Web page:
Theological and Bible Colleges play a vital role in preparing the next generation of ministers, pastors and clergy. One of the issues they will face is how to deal with questions about sexual orientation.
Accepting Evangelicals is happy to visit Colleges to present the case for an accepting or affirming theology for faithful, committed same-sex partnerships. To invite a speaker, please email firstname.lastname@example.org
Below is a reflection on just such an event at Trinity College Bristol last year:
During the first session of the day, 2 homosexual evangelical Christians gave their stories to the assembled students. Both told their struggle to come to terms with their sexuality and faith – with very different conclusions. Then after coffee, I presented the case for an affirming evangelical theology of sexuality and same sex partnerships, while Jonathan Berry from True Freedom Trust presented a case for celibacy and abstinence for Christian homosexuals.
In the afternoon, there was a question and answer session with all 4 speakers before the students split into groups to discuss what they had heard.
It would not be appropriate to go into detail about what was said, but I came away rejoicing at the way in which it was possible to have an open and respectful conversation about these things at a distinctively evangelical Theological College.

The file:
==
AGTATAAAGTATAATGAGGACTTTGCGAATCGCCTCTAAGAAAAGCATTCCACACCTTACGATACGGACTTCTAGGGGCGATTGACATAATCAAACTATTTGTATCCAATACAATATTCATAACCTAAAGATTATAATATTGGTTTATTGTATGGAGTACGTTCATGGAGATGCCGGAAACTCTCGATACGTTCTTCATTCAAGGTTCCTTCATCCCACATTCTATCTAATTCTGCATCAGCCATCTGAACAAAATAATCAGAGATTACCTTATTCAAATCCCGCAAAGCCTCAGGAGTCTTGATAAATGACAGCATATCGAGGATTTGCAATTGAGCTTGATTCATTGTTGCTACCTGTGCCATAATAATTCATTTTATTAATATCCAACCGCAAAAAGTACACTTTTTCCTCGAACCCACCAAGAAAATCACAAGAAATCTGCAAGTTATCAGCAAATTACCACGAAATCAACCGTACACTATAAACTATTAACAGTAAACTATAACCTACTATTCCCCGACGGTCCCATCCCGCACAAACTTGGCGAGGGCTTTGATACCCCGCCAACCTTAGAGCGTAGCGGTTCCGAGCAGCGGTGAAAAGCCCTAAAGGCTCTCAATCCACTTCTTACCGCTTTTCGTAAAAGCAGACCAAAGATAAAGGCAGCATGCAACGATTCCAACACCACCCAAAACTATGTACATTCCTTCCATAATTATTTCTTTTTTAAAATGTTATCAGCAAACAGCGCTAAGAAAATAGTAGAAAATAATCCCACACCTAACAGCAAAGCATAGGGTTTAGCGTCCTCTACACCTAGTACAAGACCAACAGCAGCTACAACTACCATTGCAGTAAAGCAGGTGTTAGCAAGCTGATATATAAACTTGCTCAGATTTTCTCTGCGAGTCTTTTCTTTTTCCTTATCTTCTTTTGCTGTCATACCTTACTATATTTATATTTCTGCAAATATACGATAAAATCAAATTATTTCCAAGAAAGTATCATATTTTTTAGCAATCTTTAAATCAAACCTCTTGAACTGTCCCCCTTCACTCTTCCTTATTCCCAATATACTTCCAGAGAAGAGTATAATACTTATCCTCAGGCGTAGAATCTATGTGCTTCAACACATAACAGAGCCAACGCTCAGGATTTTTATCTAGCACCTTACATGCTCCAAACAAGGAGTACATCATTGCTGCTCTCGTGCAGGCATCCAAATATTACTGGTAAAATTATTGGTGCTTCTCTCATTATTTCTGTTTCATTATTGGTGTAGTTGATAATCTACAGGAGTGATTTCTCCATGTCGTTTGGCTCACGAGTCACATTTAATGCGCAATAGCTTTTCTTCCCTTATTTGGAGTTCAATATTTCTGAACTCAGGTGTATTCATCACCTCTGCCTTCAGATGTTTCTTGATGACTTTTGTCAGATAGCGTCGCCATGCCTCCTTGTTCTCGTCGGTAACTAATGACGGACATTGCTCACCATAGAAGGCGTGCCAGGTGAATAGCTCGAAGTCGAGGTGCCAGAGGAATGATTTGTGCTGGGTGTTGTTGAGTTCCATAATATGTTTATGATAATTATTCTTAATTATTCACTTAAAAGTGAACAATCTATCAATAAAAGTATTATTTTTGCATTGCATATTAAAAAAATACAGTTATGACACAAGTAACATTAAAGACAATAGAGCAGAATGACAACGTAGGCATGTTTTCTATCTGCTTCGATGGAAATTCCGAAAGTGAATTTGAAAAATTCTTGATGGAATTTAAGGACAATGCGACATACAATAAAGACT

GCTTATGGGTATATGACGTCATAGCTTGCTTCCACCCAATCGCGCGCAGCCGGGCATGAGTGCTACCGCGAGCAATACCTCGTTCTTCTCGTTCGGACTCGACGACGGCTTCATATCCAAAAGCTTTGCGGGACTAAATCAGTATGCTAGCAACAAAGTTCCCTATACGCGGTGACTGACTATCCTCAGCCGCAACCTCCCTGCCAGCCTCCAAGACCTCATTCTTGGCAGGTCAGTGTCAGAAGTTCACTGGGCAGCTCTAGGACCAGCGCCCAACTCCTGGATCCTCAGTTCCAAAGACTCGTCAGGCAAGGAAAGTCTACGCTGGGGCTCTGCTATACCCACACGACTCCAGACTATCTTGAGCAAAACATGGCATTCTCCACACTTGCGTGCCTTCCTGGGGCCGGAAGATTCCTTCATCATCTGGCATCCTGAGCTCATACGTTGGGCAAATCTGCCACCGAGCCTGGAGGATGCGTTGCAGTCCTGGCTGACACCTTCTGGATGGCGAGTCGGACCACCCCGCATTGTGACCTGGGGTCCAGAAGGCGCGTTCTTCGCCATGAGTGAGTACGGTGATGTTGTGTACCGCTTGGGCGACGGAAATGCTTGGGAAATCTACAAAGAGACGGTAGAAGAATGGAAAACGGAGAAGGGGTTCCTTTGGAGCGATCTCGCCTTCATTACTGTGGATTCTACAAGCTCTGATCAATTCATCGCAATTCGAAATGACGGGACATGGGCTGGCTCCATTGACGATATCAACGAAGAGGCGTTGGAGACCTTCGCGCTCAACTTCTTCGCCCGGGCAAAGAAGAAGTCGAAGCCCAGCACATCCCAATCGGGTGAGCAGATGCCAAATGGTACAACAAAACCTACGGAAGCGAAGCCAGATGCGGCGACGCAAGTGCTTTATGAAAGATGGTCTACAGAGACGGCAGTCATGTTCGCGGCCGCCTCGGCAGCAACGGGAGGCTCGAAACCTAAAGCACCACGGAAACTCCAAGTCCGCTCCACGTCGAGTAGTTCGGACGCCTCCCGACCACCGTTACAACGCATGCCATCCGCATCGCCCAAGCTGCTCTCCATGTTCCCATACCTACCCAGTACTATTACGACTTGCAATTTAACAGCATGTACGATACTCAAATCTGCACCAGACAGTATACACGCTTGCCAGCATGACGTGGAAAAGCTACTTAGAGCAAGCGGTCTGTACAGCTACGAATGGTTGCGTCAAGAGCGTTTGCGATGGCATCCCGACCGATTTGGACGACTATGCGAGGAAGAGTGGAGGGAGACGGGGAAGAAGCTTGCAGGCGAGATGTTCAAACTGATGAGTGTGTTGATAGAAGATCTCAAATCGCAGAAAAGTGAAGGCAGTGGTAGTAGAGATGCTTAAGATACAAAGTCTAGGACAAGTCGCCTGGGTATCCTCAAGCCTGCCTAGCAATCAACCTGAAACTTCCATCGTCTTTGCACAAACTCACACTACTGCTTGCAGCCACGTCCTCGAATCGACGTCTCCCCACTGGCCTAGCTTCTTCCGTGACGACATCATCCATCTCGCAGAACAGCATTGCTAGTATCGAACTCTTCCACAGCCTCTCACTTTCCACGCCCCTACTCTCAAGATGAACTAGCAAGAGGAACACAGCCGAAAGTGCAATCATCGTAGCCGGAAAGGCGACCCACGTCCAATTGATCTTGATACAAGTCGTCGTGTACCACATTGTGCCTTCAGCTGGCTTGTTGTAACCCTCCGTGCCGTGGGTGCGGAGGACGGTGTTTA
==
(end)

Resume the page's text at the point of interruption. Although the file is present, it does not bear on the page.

Each speaker was listened to with courtesy and respect. No-one felt the need to walk out – indeed attendance was very high from the student body and evaluation forms showed equally high scores for the day. Each of the speakers were able to thank each other for their openness and honesty, despite there being significant differences of opinion and understanding.
Perhaps the most significant comment on the day came from one student in the Q&A session. She said that she was now more confused than ever, because as each speaker concluded their contribution, she wanted to say “Yes- I agree with that!” Not that we are in the business of creating confusion, but when she ultimately makes up her mind, she will have a real understanding of how others could come to different conclusions. By listening, she had realised that this was no open and shut case.
These are the kinds of conversations we should be having – conversations that build understanding and respect. So I would like to express my admiration to Trinity College for arranging the day, and would want to encourage other Theological Colleges, churches and fellowships to follow their example.
To invite a speaker from Accepting Evangelicals , please email email@example.com